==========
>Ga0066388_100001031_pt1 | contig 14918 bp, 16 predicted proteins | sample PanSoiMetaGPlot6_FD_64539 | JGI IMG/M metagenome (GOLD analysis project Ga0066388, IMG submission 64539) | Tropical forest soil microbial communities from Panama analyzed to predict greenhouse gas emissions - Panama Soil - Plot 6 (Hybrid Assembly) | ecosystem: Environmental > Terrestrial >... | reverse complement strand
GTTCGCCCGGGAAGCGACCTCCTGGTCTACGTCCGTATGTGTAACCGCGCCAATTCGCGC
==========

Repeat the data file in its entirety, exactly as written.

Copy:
>Ga0066388_100001031_pt1 | contig 14918 bp, 16 predicted proteins | sample PanSoiMetaGPlot6_FD_64539 | JGI IMG/M metagenome (GOLD analysis project Ga0066388, IMG submission 64539) | Tropical forest soil microbial communities from Panama analyzed to predict greenhouse gas emissions - Panama Soil - Plot 6 (Hybrid Assembly) | ecosystem: Environmental > Terrestrial >... | reverse complement strand
GTTCGCCCGGGAAGCGACCTCCTGGTCTACGTCCGTATGTGTAACCGCGCCAATTCGCGC